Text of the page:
Saturday, July 29, 2006

Learning Ruby

I am embarrassed to say that I don't know Ruby. I've hacked together shell scripts, done some Perl, but don't yet have any experience yet with Ruby.

Looks like my team may be using a bit of it, so I'm going to start learning it.

Just returned from Powells Technical Books (best bookstore flat out) with a Ruby book. They were all out of them at OSCON, but still happily gave me the OSCON 35% discount. I didn't have my badge from OSCON on me, but I did have a Mozilla Firefox T-shirt on so they believed that I'm a hacker.

Upon the recommendation of my friend Erik, I bought Dave Thomas' Programming Ruby.

I'll let you know what I think as I learn. I know a lot of people who I respect who dig Ruby. I'm assuming I will as well. I doubt I will turn into a Java basher though (like a lot of the Ruby on Rails crowd), but one never knows.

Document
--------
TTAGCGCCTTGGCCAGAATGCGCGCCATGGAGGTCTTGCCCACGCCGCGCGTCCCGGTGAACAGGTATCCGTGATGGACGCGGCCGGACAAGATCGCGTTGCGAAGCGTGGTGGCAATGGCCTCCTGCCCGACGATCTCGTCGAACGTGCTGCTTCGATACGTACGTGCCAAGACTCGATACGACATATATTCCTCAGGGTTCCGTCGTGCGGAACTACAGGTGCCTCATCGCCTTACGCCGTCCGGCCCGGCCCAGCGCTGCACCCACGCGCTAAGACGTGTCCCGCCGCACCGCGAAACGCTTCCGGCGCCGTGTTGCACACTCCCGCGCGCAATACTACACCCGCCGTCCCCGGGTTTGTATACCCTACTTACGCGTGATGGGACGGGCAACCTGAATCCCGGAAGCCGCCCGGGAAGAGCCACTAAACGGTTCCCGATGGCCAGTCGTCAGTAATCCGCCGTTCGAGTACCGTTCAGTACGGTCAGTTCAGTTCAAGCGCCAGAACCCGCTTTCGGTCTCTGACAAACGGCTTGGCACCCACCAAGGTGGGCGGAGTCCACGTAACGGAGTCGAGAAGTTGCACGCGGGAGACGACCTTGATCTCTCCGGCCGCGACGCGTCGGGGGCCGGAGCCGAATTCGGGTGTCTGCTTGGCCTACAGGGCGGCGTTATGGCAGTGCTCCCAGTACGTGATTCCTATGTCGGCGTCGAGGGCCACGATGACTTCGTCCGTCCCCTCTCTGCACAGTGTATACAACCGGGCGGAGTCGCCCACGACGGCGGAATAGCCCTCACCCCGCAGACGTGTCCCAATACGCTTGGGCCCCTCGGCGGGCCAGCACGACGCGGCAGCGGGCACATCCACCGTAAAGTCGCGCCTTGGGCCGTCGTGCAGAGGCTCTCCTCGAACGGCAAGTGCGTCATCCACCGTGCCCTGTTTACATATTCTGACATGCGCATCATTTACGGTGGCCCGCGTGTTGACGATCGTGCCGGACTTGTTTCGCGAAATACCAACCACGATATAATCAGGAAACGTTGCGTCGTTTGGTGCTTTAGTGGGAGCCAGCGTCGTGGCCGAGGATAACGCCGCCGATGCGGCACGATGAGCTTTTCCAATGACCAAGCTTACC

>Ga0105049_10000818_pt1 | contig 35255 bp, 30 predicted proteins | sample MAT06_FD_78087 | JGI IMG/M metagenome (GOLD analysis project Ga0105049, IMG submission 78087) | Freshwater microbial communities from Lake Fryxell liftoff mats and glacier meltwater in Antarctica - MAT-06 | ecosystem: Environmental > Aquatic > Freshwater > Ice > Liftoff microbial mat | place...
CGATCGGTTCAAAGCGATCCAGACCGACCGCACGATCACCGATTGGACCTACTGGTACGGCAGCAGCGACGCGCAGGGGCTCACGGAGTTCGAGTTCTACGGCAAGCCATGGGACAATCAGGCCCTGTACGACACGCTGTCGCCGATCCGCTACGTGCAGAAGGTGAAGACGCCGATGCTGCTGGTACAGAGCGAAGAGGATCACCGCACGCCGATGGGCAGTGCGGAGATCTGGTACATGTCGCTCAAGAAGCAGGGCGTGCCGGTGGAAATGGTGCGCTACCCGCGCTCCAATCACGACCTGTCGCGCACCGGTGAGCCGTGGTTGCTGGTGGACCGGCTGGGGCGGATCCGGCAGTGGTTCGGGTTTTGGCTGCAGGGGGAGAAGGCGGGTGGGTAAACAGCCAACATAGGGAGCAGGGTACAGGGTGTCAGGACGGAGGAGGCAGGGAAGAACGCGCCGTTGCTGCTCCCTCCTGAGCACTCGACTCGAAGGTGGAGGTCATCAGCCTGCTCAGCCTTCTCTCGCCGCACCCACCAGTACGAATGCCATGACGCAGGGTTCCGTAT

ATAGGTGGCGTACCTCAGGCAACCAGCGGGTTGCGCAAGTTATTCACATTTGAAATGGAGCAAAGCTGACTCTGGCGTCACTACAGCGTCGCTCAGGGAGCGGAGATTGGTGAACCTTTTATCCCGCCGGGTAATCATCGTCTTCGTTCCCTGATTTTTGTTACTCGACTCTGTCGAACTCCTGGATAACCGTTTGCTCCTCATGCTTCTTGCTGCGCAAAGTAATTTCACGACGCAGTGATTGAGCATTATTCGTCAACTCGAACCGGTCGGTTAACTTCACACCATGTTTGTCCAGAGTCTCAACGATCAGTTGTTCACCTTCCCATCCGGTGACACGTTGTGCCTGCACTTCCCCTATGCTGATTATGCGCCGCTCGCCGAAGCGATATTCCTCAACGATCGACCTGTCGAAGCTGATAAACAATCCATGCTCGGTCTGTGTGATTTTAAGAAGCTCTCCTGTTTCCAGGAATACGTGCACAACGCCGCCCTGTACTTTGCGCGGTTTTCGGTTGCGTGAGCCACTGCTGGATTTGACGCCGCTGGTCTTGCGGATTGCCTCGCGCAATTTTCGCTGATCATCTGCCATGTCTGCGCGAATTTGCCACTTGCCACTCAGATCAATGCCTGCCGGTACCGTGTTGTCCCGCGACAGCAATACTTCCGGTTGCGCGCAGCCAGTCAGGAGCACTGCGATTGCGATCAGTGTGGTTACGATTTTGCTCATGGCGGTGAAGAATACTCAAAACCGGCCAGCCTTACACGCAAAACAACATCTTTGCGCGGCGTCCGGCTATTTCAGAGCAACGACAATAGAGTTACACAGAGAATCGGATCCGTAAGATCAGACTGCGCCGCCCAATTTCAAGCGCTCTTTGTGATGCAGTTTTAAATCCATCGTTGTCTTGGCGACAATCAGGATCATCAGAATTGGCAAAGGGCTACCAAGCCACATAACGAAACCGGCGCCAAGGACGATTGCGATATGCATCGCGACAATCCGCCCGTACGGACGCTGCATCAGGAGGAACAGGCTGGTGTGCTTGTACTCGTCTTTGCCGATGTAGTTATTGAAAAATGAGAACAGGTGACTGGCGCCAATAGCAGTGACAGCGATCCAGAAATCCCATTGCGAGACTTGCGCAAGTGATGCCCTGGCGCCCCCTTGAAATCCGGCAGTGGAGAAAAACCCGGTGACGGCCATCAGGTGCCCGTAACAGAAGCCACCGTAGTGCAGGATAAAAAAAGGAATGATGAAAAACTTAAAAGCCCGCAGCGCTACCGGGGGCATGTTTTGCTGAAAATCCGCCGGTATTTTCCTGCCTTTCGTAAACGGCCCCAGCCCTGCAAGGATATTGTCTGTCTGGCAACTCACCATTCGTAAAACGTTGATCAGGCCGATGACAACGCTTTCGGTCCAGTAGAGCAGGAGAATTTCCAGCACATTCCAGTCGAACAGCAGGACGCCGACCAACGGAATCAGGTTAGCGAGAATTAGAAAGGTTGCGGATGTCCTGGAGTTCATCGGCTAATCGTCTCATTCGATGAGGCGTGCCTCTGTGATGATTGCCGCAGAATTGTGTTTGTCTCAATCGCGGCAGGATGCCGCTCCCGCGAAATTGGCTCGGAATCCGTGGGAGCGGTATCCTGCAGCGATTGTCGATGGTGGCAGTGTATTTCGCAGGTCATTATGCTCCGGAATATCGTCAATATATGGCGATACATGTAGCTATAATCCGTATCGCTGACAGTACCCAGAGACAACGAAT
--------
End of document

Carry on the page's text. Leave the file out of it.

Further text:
Sarge said...

Dave Thomas wrote a book on Ruby? After Doub & Bob MacKenzie and Wendy's, you'd think he'd be tired. (yuk yuk)

I like Ruby in concept. But something about the syntax irritates me. Maybe I'm too much the Perl (and now Tcl of all things) snob, but I don't think I'd like using it on a daily basis.

David Christiansen said...

If you're into web apps, learn rails at the same time as ruby. It's easy to do it this way, and there are lots of online resources for it.

Garrett said...

I would like to suggest an alternative path the Ruby enlightenment. Get the Beta book for Agile Rails Development (PDF) from the Pragmatic Programmers site and read it first. There is nothing wrong with the Programming Ruby book, but I think by starting with the Rails book you will get a better feel for what can be accomplished with Ruby. You will have lots of “How did they do that?” kinds of questions that will guide your exploration of Ruby. I think you will also be surprised at how little Ruby you need to know to become productive with Rails which speaks to Ruby’s power as well.